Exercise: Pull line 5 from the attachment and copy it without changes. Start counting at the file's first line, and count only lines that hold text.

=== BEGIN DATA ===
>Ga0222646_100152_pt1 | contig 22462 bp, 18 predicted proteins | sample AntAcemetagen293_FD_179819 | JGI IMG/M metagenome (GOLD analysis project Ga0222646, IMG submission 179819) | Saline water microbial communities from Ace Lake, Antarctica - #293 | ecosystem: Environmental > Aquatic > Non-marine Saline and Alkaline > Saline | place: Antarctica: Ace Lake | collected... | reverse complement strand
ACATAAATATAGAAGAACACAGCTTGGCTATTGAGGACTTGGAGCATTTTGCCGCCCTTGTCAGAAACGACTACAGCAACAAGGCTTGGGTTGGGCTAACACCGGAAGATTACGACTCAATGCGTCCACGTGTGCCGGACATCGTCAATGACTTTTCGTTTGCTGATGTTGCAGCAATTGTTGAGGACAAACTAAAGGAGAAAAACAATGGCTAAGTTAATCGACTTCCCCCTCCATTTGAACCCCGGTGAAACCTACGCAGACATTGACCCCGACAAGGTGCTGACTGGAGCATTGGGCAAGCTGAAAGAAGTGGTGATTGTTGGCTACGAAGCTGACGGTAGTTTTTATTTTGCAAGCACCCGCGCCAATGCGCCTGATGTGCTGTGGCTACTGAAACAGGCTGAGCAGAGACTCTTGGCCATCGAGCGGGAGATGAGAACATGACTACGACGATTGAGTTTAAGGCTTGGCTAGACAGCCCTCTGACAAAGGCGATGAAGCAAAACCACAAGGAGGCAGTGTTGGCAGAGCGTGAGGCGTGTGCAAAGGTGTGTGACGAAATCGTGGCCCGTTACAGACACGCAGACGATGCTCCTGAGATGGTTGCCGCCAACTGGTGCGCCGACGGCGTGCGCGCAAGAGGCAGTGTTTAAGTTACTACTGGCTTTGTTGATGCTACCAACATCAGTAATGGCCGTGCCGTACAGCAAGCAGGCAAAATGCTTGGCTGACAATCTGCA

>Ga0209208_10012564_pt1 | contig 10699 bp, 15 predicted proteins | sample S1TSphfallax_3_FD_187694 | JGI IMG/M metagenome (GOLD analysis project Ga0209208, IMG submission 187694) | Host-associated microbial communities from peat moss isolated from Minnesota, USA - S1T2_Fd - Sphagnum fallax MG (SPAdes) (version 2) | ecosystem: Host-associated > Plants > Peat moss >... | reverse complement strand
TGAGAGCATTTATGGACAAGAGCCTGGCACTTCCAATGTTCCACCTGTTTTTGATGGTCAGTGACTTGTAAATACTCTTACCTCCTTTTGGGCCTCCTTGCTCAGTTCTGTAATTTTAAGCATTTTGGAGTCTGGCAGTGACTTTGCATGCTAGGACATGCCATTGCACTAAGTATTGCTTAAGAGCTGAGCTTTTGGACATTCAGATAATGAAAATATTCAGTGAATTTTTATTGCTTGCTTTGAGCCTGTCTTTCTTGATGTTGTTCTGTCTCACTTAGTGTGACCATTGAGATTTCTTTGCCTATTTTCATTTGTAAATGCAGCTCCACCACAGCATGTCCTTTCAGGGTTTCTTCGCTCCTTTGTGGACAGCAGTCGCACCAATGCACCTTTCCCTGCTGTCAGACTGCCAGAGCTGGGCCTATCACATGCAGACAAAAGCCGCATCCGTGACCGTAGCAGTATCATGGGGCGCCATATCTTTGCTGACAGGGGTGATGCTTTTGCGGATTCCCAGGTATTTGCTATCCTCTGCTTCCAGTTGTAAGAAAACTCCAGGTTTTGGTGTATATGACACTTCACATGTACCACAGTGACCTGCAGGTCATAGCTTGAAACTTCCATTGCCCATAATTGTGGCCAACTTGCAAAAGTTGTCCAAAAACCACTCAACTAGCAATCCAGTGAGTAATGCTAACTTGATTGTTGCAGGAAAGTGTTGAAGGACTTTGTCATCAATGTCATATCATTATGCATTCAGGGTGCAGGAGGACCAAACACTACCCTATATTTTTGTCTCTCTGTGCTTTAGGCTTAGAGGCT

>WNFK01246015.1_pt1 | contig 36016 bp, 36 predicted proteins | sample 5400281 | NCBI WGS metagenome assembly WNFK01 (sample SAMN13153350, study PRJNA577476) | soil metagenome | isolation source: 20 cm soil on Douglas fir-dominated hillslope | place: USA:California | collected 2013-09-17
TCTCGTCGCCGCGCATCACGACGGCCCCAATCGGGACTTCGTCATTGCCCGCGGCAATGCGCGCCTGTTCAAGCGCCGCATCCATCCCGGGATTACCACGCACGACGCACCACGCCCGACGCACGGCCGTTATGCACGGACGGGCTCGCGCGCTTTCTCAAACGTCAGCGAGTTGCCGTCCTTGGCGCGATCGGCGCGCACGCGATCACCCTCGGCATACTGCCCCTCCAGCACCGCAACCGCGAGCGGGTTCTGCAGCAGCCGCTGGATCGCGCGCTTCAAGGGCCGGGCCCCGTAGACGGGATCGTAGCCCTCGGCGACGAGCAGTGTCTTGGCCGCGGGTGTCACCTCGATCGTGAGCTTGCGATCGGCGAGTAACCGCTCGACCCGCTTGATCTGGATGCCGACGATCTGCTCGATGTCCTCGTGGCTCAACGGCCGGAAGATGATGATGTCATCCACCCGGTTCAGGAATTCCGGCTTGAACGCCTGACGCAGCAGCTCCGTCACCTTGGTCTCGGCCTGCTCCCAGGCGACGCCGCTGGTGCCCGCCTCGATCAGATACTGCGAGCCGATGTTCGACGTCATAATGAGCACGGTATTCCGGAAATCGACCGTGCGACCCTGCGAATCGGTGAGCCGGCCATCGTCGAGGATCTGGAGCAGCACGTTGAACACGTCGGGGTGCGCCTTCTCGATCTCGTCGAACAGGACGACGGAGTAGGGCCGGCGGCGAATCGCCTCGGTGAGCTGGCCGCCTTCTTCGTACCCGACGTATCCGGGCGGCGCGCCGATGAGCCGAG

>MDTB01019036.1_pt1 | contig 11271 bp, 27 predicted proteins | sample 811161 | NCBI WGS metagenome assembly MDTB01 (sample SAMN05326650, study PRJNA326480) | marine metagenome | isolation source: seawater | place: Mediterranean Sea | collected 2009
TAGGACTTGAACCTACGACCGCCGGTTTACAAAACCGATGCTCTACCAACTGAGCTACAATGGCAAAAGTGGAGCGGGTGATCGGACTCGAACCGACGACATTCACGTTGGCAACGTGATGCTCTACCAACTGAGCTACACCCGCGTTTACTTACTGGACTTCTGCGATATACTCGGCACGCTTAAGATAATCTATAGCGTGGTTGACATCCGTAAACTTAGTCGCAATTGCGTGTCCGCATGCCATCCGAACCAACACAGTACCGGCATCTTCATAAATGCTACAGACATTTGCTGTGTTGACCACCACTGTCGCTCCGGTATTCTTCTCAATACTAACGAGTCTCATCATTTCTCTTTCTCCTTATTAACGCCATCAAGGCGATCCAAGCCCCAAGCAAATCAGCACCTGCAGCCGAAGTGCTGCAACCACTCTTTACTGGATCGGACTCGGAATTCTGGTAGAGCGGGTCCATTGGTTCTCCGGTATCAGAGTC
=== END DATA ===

>WNFK01246015.1_pt1 | contig 36016 bp, 36 predicted proteins | sample 5400281 | NCBI WGS metagenome assembly WNFK01 (sample SAMN13153350, study PRJNA577476) | soil metagenome | isolation source: 20 cm soil on Douglas fir-dominated hillslope | place: USA:California | collected 2013-09-17